I came to America as an immigrant in the 1970s, settling with my family in East Orange.  As I began to attend the public schools, I experienced firsthand the two different worlds in which New Jersey students remarkably live.  My junior high school and high school housed classrooms that were under-resourced, stocked with outdated books and obsolete equipment.  A mere 20 minutes way in Livingston and Maplewood, students attended well-supplied and well-equipped public schools, some of the highest-performing in the state.

Decades later, these disparities still exist and are undergirded by extreme racial and socioeconomic segregation. While East Orange is nearly 90 percent black with a median annual household income of only $40,000, Livingston is more than 75 percent white with a median annual household income of $129,000. These types of statistics are replicated across the state.

Children of color living in urban centers attend vastly different schools than their suburban counterparts who live in whiter and wealthier communities.

I still wonder what opportunities I would have had if I had attended school in an affluent suburb. I succeeded thanks to the values instilled in me during my childhood in Jamaica, strong mentorship, and a lot of luck.

Many of my classmates weren't so lucky. They dropped out of school and, driven by a lack of hope and resources, too many made poor choices presented in their immediate environment and ended up involved on the wrong side of the criminal justice system.

New Jersey's segregated schools are not a political issue. They are a civil rights crisis.

Schools in New Jersey are the sixth most segregated in the nation for African Americans and seventh most segregated for Latinos. Our schools are more segregated than those in the South.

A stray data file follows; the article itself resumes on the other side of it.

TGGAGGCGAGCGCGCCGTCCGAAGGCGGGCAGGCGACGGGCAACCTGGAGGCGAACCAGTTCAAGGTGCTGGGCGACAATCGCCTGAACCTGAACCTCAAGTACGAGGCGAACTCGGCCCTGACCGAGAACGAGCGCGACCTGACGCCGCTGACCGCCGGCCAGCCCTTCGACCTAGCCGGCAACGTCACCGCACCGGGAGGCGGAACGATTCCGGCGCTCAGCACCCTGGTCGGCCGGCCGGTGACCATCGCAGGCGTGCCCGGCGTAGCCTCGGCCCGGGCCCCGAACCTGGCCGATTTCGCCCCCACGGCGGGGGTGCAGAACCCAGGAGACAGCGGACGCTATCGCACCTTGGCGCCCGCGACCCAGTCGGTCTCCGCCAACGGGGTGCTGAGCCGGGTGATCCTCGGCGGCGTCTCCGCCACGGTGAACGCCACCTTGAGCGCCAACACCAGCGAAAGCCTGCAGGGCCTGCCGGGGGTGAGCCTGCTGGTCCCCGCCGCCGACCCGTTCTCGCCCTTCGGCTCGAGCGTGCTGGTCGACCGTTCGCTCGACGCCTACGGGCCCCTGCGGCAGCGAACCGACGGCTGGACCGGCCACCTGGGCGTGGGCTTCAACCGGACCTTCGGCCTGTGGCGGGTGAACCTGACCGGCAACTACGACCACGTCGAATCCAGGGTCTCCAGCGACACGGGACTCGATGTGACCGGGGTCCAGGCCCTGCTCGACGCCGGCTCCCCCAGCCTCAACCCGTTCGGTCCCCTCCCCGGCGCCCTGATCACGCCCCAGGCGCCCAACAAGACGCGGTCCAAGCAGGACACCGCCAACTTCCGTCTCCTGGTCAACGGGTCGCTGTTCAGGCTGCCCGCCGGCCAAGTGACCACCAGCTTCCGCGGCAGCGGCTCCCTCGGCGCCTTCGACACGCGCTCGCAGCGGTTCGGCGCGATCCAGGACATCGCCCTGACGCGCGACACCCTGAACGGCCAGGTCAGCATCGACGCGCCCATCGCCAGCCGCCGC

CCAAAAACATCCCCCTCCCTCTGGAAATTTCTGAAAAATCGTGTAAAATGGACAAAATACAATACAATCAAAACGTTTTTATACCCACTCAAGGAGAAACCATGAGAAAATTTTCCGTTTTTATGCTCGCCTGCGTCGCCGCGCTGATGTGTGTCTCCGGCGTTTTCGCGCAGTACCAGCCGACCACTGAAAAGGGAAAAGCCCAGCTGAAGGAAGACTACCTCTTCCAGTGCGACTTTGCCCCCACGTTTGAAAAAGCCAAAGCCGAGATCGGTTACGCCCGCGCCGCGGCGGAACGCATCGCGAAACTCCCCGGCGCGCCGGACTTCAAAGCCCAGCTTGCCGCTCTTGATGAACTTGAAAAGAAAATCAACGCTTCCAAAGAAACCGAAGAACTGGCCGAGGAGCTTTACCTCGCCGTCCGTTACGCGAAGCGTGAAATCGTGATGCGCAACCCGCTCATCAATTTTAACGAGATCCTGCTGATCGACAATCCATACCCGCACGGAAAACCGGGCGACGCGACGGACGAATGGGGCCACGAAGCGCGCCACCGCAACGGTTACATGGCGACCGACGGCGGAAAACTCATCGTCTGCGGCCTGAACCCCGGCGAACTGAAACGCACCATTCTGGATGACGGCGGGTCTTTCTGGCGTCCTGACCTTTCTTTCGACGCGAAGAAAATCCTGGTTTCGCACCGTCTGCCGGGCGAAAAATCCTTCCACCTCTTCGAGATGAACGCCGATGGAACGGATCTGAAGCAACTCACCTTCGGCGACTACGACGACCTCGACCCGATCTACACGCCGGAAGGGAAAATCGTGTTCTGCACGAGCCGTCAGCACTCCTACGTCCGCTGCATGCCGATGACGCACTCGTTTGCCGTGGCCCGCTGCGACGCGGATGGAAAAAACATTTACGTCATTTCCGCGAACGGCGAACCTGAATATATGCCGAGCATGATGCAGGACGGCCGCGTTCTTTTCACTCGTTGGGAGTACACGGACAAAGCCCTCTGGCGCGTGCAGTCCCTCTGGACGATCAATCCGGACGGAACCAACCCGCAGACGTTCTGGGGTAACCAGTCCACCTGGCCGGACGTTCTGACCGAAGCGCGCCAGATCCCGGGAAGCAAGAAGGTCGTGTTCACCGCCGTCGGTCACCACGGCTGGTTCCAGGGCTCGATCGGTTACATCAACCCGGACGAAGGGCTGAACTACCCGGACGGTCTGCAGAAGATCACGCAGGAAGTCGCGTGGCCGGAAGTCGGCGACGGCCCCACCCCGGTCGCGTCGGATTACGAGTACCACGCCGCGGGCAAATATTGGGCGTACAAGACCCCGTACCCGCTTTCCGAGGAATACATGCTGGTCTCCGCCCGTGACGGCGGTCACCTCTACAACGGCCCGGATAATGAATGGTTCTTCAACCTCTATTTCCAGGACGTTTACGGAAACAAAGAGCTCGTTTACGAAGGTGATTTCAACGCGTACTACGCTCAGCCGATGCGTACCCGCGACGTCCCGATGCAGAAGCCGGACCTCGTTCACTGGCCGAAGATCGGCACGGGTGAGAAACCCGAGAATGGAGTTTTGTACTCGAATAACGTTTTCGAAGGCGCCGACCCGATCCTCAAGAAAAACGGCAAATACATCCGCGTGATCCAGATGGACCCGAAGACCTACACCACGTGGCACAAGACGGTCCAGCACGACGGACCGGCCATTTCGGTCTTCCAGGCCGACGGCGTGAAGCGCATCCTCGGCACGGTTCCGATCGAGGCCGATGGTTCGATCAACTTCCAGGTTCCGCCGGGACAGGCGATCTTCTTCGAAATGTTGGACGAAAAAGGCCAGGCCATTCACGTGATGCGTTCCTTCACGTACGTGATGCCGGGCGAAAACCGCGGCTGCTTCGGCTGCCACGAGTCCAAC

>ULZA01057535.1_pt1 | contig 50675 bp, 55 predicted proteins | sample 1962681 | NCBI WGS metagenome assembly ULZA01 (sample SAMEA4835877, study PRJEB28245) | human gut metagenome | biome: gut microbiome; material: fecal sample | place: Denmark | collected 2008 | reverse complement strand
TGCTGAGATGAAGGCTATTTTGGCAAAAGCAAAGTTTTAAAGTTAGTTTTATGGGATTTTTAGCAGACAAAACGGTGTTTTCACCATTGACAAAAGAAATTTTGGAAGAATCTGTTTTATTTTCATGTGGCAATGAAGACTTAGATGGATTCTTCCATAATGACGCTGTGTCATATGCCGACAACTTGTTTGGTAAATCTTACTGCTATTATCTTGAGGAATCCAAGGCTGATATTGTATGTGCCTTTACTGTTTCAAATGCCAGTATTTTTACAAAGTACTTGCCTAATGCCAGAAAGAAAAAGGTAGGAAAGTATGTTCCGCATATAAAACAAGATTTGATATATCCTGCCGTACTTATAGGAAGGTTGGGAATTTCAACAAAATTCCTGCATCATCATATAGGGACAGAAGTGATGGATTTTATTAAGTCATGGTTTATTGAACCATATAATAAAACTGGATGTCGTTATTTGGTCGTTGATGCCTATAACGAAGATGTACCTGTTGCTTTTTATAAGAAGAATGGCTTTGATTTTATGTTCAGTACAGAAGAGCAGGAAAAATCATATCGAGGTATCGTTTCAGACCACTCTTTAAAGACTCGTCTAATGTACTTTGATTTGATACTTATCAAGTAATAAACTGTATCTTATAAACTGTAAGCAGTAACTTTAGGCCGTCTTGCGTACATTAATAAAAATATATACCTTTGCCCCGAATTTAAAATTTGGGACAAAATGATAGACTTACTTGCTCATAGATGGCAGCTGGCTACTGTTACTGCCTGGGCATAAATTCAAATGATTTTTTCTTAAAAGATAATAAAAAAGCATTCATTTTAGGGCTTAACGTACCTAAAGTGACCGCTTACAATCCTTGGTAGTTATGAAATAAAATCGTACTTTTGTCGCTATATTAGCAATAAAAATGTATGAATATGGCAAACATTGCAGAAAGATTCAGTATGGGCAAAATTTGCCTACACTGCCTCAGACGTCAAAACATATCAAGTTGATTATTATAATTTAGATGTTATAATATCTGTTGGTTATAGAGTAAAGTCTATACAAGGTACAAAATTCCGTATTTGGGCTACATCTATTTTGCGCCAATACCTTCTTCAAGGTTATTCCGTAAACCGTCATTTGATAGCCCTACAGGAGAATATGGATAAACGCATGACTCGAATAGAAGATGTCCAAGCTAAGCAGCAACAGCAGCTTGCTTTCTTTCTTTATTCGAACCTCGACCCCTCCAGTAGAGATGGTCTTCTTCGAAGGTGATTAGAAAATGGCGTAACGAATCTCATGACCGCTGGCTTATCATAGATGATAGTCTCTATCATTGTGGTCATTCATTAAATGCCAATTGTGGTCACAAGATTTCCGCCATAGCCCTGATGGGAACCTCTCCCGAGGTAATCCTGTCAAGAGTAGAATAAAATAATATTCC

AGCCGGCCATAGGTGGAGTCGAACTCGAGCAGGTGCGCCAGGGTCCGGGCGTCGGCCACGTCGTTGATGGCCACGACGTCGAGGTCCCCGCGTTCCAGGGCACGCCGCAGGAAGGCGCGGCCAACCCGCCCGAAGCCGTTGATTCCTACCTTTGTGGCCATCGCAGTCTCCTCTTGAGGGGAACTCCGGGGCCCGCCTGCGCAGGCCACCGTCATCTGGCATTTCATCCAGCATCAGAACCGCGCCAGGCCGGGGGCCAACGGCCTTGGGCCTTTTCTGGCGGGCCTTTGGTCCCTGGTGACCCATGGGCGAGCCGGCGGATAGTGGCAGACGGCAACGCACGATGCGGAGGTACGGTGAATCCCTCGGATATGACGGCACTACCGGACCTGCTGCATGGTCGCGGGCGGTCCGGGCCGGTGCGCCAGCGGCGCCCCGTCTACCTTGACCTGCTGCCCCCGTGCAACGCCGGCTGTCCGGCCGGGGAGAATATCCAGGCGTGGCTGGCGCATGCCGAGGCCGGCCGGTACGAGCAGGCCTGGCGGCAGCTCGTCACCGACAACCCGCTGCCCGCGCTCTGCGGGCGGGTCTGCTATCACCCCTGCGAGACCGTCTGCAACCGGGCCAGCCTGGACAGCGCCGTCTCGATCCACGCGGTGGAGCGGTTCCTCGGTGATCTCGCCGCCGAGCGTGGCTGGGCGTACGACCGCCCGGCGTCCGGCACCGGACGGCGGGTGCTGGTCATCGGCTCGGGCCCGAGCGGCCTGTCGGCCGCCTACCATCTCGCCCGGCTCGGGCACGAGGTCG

The ability of all children to get a quality education in our public schools is a key part of achieving the American dream. This is part of the dream my parents immigrated to the United States to secure.

New Jersey's students, like my own two children, will compete against children from all over the world. All children, including my own, learn best when they attend diverse schools and can make friends with students from different races, backgrounds, and cultural experiences. It better prepares them for the increasingly multicultural world they will face as adults.

Attacking the problem of school segregation is essential to ensuring every student in our state is equipped to succeed – including children in our urban centers. We should not lose young minds simply because they were raised and educated in Newark, Trenton, East Orange, Jersey City, or Camden.

We've tackled this problem indirectly through enforcement of New Jersey's fair housing laws, known as the Mount Laurel doctrine. During my years as an elected official in Westampton, I have been a forceful advocate for these laws despite fierce opposition.

We now need focused solutions for our segregated classrooms. Gov. Phil Murphy has a historic opportunity to act on this issue.

In May, civil rights groups – including the Latino Action Network and the NAACP – joined with concerned parents to file a landmark lawsuit against the state of New Jersey to integrate our schools.

New Jersey's Constitution was the first in the nation to explicitly prohibit racial segregation in public schools. The N.J. Supreme Court has ruled that even implicit segregation violates students' rights. Mercer County Assignment Judge Mary C. Jacobson has given the governor until the end of August to respond to this lawsuit.

Rather than take an adversarial stance, he should acknowledge the grave constitutional violations occurring in New Jersey's schools and lead the effort to sit down with plaintiffs and work out a plan to begin the process of integrating our schools. This will not only save taxpayers the expense of protracted litigation, it will also allow us to start focusing on solutions.

I was encouraged that the governor issued a statement recognizing the deep segregation in our schools shortly after the lawsuit was filed in May. Now, he needs to breathe life into those progressive words and follow up with concrete actions.

The children of New Jersey have waited long enough. Now is the time for the grown-ups to resolve one of the central civil rights challenges confronting our state.

Carolyn V. Chang is the immediate past president of the Association of Black Women Lawyers of New Jersey (ABWL) and currently serves as chair of ABWL's Social Justice Committee. She served as a member of the Westampton Township, Burlington County, governing body, where she was mayor from 2013-2016.